I don’t know enough about the details of Indian Islam in relation to West Asian Islam during this period to judge this as a valid assertion or not. But, there are other aspects of the work which left me confused and unconvinced. For example, the author asserts that sectarian divisions between Shia and Sunni Muslims were generally minimal, leaving us with the perception that conflict along sectarian lines is a feature of very late modernity (that is, the late 20th century). But during the 17th century and 18th century both Iran and India saw massive forced conversions on sectarian lines. In Iran, it was the transformation of what had been a predominantly Sunni region to a uniformly Shia one. In India, the Mughals, in particular, Aurangzeb, targeted “heretical” Muslim groups, in particular, Ismaili Shia. In Crossing the Threshold and Mullahs on the Mainframe the authors both argue that substantial numbers of Ismaili Muslims were forcibly converted to Sunni Islam (or in some cases, the more acceptable Twelver Shia sect, which is dominant in Iran, Iraq, and Lebanon, as well as some parts of South Asia).
The point I’m making is that Islamic sectarianism has had multiple phases of salience and relevance, before abating. Though I agree with the author of The Idea of the Muslim World that “Islamic fundamentalism” is actually a very modern development, it is also important to understand that these modern ideological movements draw upon much older thinking and precedents. For example, the popularity of Ibn Taymiyyah among many Sunni radicals is important to understand and entirely unsurprising, especially in light of the fact that Ibn Taymiyyah lived during a time when the Muslim world as he understood it was under threat from non-Muslims.
Fundamentally, the author’s observations that Muslims repeatedly sided with non-Muslims against other Muslims due to their own self-interest does not negate the power and depth of the Islamic world. The reality is that these “meta-ethnic” universal loyalties are always at tension with situational interests. History is filled with Hindus in Muslim armies, Protestants marching with Turks against Catholics, and Muslim bodyguards of Catholic monarchs (Frederick II). But Muslim and Christian are not arbitrary and imaginary constructs. These identities have important predictive power over the long run.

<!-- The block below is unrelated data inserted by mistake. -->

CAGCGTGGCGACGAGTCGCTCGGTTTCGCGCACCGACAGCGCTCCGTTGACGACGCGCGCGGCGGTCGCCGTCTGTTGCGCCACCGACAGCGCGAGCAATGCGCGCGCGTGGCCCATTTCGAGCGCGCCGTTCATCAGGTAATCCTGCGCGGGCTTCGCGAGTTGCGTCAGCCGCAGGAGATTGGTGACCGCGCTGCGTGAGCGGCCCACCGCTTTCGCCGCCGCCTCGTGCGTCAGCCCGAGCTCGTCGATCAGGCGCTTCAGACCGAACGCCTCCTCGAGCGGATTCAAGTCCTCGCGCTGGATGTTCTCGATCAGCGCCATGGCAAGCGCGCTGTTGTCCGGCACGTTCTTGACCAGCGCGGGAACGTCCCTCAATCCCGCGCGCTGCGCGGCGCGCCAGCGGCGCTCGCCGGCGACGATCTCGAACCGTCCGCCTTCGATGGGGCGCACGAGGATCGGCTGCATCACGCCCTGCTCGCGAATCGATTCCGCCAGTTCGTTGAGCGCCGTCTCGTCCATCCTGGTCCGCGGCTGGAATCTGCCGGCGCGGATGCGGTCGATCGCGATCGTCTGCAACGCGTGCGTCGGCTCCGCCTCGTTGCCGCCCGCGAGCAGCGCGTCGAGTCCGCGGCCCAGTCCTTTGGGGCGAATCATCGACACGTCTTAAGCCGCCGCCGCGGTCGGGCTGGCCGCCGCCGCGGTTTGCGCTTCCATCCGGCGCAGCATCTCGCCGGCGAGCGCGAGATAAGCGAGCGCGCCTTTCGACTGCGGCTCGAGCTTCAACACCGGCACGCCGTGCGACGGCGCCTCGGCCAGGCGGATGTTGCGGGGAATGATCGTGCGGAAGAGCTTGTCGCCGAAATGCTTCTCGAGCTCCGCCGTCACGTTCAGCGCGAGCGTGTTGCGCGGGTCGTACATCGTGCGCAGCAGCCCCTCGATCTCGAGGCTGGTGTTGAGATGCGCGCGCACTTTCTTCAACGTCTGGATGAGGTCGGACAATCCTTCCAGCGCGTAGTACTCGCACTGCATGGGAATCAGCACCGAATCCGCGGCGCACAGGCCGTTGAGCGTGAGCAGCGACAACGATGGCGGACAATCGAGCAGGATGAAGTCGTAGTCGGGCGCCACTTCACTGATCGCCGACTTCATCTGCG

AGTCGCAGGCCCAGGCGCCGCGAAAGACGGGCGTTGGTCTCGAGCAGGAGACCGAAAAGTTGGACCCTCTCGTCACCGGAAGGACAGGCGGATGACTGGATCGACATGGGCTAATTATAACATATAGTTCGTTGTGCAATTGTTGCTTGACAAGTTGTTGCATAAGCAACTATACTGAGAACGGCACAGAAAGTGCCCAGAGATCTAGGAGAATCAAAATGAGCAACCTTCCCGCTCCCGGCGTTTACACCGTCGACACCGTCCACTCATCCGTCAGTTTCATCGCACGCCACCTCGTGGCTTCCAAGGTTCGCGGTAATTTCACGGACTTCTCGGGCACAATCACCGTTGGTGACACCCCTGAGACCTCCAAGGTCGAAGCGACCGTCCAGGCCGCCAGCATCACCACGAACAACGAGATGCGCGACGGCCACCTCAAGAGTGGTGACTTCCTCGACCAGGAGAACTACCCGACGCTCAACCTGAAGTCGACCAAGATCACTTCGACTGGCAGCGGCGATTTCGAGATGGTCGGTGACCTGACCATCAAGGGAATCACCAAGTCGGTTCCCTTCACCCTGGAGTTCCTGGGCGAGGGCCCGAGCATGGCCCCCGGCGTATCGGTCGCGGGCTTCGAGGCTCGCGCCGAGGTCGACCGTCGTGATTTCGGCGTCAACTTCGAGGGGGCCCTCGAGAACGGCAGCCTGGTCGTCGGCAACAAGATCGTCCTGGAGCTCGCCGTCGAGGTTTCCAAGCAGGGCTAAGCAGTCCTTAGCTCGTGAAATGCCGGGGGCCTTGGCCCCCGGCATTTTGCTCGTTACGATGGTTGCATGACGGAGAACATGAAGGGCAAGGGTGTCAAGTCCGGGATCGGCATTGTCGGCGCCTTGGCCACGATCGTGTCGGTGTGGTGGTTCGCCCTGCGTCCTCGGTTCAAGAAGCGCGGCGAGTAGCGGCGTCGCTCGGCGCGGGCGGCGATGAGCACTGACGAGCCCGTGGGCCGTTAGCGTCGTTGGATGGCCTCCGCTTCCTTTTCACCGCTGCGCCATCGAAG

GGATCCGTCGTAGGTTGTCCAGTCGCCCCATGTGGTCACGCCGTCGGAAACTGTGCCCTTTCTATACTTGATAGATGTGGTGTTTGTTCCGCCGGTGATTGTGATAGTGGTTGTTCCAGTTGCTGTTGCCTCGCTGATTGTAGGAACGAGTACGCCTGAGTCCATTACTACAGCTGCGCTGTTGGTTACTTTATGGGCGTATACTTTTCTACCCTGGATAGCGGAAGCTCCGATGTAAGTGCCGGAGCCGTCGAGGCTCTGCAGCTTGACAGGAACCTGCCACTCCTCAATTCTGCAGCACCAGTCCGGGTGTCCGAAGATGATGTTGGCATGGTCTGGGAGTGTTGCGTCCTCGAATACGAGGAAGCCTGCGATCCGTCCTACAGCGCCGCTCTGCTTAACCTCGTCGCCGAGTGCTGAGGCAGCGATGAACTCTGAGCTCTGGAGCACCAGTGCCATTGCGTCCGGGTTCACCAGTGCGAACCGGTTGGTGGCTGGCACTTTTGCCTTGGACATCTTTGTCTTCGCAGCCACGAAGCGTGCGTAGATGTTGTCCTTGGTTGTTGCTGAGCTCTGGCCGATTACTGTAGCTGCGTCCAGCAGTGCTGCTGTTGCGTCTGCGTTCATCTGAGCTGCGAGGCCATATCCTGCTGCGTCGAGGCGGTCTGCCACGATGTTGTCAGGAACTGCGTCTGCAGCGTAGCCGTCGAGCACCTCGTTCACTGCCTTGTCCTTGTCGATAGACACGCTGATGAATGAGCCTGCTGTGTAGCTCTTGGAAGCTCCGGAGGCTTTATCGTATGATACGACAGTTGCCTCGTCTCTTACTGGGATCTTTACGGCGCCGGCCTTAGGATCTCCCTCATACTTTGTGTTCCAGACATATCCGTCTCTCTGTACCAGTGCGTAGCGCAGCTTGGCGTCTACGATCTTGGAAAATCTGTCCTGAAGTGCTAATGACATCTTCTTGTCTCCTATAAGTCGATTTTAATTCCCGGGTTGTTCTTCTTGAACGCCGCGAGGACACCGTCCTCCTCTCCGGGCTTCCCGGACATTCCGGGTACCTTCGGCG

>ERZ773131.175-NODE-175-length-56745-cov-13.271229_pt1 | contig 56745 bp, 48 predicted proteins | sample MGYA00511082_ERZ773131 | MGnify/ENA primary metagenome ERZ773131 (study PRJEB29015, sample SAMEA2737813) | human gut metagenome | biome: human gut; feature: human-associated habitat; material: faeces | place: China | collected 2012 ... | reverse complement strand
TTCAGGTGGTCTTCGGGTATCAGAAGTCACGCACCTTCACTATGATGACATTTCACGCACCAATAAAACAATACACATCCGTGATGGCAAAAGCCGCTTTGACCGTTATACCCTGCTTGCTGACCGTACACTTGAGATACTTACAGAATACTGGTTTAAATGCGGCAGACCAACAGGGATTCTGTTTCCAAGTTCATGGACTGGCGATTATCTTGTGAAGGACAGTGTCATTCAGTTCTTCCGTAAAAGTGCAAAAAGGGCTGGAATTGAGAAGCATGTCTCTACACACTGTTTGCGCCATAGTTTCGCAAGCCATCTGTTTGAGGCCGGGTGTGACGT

The final chapter was at some tension with the rest of the book, because it foregrounded values and views which were clear within the subtext of the book, but which were not prominent. That is, the author has a particular view on current geopolitics and justice, and seems to be suggesting that his scholarship might help in forwarding this project. I bolded the part about “patriarchy” in the quote because I don’t think modernist Muslim intellectuals in the earl 20th century had problems with patriarchy in a way we’d understand it today. True, many favored the education of women and even equal political rights for women, but I don’t think that that’s the way “patriarchy” is defined today in “social justice” circles in 2018.
An attempt to take historical facts, and leverage them for current social and political concerns, often results in these sorts of anachronisms. For example, I have heard people who support gay rights speak as if anti-homosexual legislation derived from the colonial period invented and created prejudice against homosexuality in non-European societies, when the reality is that that prejudice was already there, albeit with modifications and variations. Consider, that Pashtun tolerance of pederasty does not imply that Pashtun society is not homophobic.
The Idea of the Muslim World is a decent book in light of its intellectual tradition, which I disagree with. That is, the author marshals evidence in support of his thesis, rather than engaging in argumentative bluster. But I do have to say that it seems that in the 40 years since Edward Said’s Orientalism was published the field of postcolonial studies hasn’t really made any big conceptual breakthroughs. Rather, scholars seem to be using the same tools on different topics and coming to similar general conclusions.
In the end, it’s all about goblin-kind.